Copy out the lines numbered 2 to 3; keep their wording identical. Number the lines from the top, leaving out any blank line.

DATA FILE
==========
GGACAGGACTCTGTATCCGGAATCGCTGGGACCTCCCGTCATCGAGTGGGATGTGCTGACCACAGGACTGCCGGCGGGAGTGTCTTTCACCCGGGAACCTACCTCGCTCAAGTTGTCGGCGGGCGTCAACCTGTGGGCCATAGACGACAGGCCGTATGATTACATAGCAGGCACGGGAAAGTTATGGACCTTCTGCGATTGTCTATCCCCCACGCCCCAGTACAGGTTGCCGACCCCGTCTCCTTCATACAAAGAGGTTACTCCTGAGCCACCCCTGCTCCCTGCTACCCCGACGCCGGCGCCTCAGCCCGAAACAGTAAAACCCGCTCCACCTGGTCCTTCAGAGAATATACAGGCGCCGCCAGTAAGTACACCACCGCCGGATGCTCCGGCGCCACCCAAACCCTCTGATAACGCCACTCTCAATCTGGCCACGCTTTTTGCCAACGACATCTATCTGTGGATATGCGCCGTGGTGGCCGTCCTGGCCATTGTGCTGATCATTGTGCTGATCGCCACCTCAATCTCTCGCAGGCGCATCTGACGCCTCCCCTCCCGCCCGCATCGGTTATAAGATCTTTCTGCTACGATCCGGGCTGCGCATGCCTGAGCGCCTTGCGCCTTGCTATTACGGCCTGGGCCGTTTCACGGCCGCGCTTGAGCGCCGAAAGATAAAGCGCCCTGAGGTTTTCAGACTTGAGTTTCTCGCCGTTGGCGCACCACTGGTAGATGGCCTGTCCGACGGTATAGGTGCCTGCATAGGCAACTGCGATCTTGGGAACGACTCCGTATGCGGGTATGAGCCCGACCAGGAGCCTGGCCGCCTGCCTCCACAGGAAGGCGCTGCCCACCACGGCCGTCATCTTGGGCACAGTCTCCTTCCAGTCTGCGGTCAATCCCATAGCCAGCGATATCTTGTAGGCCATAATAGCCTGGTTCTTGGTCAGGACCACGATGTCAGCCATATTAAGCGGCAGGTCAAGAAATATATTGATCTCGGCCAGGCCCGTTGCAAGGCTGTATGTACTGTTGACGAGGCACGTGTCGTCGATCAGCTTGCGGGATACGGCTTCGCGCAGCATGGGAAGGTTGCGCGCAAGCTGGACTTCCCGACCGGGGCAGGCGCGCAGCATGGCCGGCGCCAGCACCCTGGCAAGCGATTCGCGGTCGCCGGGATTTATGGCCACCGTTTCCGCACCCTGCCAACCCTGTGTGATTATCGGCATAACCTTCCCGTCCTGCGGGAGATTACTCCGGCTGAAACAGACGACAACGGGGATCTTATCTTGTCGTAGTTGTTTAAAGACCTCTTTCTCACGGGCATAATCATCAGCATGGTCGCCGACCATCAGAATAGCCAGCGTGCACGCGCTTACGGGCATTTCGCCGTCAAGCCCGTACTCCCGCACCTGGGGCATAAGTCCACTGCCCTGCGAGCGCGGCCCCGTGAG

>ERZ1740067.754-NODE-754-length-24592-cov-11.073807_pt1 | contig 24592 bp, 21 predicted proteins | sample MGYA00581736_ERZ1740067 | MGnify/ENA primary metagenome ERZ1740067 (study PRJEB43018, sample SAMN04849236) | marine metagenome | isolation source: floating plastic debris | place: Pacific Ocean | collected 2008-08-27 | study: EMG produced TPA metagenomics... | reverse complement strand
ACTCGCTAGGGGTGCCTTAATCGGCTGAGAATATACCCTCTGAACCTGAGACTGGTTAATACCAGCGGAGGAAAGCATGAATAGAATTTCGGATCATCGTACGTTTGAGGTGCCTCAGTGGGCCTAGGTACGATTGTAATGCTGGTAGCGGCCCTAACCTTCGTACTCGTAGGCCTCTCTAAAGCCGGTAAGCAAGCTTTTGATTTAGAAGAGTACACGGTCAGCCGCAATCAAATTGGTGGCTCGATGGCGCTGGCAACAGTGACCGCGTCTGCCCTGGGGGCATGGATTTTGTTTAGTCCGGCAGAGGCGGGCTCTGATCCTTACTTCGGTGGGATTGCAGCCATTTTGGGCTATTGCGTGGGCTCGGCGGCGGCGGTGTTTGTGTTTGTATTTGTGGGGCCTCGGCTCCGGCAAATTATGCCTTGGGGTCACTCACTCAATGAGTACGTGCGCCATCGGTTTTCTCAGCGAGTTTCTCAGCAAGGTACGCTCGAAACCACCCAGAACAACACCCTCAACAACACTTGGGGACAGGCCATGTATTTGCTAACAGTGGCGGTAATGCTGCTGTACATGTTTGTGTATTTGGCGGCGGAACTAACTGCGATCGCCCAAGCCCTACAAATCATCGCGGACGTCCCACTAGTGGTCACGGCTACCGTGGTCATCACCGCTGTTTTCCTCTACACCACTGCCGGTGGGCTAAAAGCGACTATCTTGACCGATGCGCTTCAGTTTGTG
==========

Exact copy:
>ERZ1740067.754-NODE-754-length-24592-cov-11.073807_pt1 | contig 24592 bp, 21 predicted proteins | sample MGYA00581736_ERZ1740067 | MGnify/ENA primary metagenome ERZ1740067 (study PRJEB43018, sample SAMN04849236) | marine metagenome | isolation source: floating plastic debris | place: Pacific Ocean | collected 2008-08-27 | study: EMG produced TPA metagenomics... | reverse complement strand
ACTCGCTAGGGGTGCCTTAATCGGCTGAGAATATACCCTCTGAACCTGAGACTGGTTAATACCAGCGGAGGAAAGCATGAATAGAATTTCGGATCATCGTACGTTTGAGGTGCCTCAGTGGGCCTAGGTACGATTGTAATGCTGGTAGCGGCCCTAACCTTCGTACTCGTAGGCCTCTCTAAAGCCGGTAAGCAAGCTTTTGATTTAGAAGAGTACACGGTCAGCCGCAATCAAATTGGTGGCTCGATGGCGCTGGCAACAGTGACCGCGTCTGCCCTGGGGGCATGGATTTTGTTTAGTCCGGCAGAGGCGGGCTCTGATCCTTACTTCGGTGGGATTGCAGCCATTTTGGGCTATTGCGTGGGCTCGGCGGCGGCGGTGTTTGTGTTTGTATTTGTGGGGCCTCGGCTCCGGCAAATTATGCCTTGGGGTCACTCACTCAATGAGTACGTGCGCCATCGGTTTTCTCAGCGAGTTTCTCAGCAAGGTACGCTCGAAACCACCCAGAACAACACCCTCAACAACACTTGGGGACAGGCCATGTATTTGCTAACAGTGGCGGTAATGCTGCTGTACATGTTTGTGTATTTGGCGGCGGAACTAACTGCGATCGCCCAAGCCCTACAAATCATCGCGGACGTCCCACTAGTGGTCACGGCTACCGTGGTCATCACCGCTGTTTTCCTCTACACCACTGCCGGTGGGCTAAAAGCGACTATCTTGACCGATGCGCTTCAGTTTGTG